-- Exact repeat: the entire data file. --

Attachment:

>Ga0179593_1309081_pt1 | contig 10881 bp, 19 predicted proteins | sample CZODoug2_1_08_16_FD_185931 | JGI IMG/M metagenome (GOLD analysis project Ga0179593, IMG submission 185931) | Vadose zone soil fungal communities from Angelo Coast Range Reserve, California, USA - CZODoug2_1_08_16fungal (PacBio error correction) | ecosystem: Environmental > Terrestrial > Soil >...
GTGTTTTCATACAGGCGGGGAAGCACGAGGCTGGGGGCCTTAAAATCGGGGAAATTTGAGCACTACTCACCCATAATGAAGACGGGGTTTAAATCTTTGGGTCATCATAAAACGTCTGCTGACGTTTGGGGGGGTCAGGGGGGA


>Ga0179593_1309081_pt1 | contig 10881 bp, 19 predicted proteins | sample CZODoug2_1_08_16_FD_185931 | JGI IMG/M metagenome (GOLD analysis project Ga0179593, IMG submission 185931) | Vadose zone soil fungal communities from Angelo Coast Range Reserve, California, USA - CZODoug2_1_08_16fungal (PacBio error correction) | ecosystem: Environmental > Terrestrial > Soil >...
GTGTTTTCATACAGGCGGGGAAGCACGAGGCTGGGGGCCTTAAAATCGGGGAAATTTGAGCACTACTCACCCATAATGAAGACGGGGTTTAAATCTTTGGGTCATCATAAAACGTCTGCTGACGTTTGGGGGGGTCAGGGGGGA